Other Presenters

Brook Thompson Brook Thompson is a Yurok and Karuk Native American from Northern California. Currently, she is a PhD student at UC Santa Cruz in Environmental Studies. In 2022 she received a Masters from Stanford University in Environmental Engineering, with a focus on water resources and hydrology. In 2020 she graduated from Portland State University’s Honors College with a degree in Civil Engineering and a minor in Political Science. Brook also attended Franklin High School in SE Portland.

​Currently, Brook works as a restoration engineer for the Yurok Tribe. Previously she has been an intern for the City of Portland, Bureau of Environmental Services, The U.S. Senate Committee on Indian Affairs, West Yost Associates Engineering, California Water Resource Control Board, and Save California Salmon.

Brook is a Gates Millennium Scholar, UNITY 2020 25 Under 25 Recipient, and a 2017 Undergraduate AIGC Student of the Year Awardee. Most recently won a 2022 Native American Journalism Award, among other honors.

​Her goal is to bring together water rights and Native American knowledge through engineering, public policy, and social action. Current fights for Ms.Thompson include undamming the Klamath River, Murdered and Missing Indigenous Woman and Children (MMIW) awareness, supporting Traditional Ecological Knowledge (TEK), and encouraging women and Natives in STEM fields.

Katherine Hegewisch

Katherine Hegewisch is a project scientist at the University of California Merced, where she is an applied researcher in the Applied Climate Science Lab. She helps to maintain large climate datasets (past observations, forecasts and future projections) and develops web tools to improve the accessibility of climate data. She is a lead developer of the Climate Toolbox, an online suite of over 20 web tools which provide climate and hydrology summaries on maps and graphs to inform decision making related to heat stress, drought, agriculture and wildfire danger. Hegewisch earned her B.S from California State University Chico, and her M.S. and PhD from Washington State University. The data and tools she helps develop have been used in National Climate Assessments and in peer-reviewed scientific publications and are used every day by decision makers to monitor the climate.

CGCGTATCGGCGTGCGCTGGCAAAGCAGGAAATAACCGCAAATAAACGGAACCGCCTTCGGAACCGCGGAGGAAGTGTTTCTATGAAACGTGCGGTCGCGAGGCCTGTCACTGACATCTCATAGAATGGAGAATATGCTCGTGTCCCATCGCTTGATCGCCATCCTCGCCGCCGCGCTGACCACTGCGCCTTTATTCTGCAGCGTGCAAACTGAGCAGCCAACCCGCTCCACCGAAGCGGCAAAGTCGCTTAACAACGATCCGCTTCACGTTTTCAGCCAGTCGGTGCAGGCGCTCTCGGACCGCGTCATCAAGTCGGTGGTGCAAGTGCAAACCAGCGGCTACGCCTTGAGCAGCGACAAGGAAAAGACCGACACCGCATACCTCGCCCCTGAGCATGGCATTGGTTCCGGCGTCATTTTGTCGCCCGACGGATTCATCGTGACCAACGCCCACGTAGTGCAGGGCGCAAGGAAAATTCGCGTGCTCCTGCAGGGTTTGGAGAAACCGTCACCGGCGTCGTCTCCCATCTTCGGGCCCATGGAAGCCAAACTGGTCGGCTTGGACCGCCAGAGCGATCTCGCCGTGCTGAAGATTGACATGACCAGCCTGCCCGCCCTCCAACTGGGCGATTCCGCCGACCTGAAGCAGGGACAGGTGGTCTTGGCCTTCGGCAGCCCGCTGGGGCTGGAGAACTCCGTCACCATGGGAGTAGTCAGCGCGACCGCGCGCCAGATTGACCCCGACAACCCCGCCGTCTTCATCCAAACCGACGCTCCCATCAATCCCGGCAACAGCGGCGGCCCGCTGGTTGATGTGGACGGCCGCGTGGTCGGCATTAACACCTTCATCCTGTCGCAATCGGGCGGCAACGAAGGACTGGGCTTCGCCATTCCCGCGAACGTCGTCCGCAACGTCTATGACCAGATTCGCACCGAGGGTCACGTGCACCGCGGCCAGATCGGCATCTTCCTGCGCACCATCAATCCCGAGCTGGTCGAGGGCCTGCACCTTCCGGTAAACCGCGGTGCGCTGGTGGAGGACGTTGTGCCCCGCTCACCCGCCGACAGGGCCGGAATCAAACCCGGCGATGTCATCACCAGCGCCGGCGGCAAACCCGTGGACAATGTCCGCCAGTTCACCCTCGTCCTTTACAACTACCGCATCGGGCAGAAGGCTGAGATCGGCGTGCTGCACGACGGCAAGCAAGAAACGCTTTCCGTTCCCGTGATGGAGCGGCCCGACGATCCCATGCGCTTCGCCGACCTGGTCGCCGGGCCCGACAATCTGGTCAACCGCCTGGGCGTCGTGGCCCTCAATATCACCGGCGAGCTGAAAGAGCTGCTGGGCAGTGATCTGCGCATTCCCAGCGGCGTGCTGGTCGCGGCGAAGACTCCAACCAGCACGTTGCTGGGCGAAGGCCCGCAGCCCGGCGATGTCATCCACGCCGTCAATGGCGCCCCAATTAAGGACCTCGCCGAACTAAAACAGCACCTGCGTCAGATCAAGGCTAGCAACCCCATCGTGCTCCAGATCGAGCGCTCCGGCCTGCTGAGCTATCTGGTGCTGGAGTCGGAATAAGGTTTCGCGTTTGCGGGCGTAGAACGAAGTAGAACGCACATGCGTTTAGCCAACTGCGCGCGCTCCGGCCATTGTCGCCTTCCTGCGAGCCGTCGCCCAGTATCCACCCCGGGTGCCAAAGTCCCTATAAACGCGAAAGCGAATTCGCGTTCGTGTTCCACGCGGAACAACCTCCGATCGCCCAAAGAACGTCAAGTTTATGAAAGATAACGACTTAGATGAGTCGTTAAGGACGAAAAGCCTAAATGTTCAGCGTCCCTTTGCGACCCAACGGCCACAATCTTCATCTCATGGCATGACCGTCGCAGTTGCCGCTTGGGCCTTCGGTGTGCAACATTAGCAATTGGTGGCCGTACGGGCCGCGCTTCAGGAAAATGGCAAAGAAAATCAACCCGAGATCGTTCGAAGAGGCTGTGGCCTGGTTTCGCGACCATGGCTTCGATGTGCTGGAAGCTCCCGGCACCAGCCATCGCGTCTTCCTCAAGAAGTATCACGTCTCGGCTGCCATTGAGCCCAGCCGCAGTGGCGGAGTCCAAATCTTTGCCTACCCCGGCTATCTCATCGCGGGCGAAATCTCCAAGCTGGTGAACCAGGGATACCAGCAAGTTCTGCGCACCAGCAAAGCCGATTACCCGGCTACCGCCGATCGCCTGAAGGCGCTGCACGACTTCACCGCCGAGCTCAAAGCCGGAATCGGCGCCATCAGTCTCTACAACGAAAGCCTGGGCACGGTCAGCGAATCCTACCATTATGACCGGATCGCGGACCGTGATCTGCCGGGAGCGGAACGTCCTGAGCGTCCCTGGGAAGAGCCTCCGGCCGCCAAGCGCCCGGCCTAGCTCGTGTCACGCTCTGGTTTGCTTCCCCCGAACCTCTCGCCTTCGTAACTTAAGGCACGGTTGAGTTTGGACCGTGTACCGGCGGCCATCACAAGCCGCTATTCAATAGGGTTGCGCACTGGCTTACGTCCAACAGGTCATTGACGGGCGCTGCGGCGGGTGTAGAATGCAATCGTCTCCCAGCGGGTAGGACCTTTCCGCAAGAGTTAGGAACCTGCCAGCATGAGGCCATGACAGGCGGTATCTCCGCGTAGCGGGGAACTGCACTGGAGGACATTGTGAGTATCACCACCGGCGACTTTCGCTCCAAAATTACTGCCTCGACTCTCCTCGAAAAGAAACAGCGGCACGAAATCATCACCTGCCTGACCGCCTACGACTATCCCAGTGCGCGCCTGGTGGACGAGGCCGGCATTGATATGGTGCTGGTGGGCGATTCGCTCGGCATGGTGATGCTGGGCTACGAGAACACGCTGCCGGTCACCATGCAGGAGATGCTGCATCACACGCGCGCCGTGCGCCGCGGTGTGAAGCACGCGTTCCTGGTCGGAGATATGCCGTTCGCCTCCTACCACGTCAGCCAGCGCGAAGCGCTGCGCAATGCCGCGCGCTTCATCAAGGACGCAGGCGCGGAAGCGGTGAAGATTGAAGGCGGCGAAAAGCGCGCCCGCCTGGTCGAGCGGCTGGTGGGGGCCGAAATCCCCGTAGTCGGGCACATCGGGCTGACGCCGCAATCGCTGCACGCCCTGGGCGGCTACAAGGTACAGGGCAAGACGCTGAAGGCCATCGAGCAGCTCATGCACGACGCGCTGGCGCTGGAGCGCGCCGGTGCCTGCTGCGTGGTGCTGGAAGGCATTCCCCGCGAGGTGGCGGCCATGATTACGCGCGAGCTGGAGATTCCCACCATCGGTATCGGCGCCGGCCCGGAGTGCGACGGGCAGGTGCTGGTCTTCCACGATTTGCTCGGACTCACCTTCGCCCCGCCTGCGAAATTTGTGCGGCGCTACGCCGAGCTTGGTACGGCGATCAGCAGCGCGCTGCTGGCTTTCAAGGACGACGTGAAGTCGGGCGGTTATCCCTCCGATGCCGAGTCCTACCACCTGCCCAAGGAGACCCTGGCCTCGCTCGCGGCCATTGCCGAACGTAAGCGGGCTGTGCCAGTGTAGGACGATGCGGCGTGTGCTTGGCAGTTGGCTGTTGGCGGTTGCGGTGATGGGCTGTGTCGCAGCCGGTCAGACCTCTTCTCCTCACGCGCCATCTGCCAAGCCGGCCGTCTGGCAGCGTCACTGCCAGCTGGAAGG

Thomas Doherty Dr. Thomas Doherty is a Clinical and Environmental Psychologist based in Portland, Oregon who has developed a specialty addressing people’s concerns about environmental issues and climate change. His multiple publications on nature and mental health include the groundbreaking paper “The Psychological Impacts of Global Climate Change,” co-authored by Susan Clayton, cited over 750 times. Thomas is a fellow of the American Psychological Association (APA), Past President of the APA Div. 34 Society for Environmental, Population and Conservation Psychology, and Founding Editor of the academic journal Ecopsychology. Thomas was a member of the APA’s first Task Force on Global Climate Change and founded one of the first environmentally-focused certificate programs for mental health counselors in the US at Lewis & Clark Graduate School. Thomas is originally from Buffalo, New York.

Dr. Thomas Doherty’s work has been featured in publications like the New York Times. He also co-hosts the Climate Change and Happiness podcast.

You can learn more about Dr. Thomas Doherty at his website.